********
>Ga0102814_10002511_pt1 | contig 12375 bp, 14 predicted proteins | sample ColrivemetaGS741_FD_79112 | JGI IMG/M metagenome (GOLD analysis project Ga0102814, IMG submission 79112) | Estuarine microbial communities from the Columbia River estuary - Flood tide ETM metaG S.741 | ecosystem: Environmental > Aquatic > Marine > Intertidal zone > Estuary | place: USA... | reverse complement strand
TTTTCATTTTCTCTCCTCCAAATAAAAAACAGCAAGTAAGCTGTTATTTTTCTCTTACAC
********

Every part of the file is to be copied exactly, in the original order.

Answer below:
>Ga0102814_10002511_pt1 | contig 12375 bp, 14 predicted proteins | sample ColrivemetaGS741_FD_79112 | JGI IMG/M metagenome (GOLD analysis project Ga0102814, IMG submission 79112) | Estuarine microbial communities from the Columbia River estuary - Flood tide ETM metaG S.741 | ecosystem: Environmental > Aquatic > Marine > Intertidal zone > Estuary | place: USA... | reverse complement strand
TTTTCATTTTCTCTCCTCCAAATAAAAAACAGCAAGTAAGCTGTTATTTTTCTCTTACAC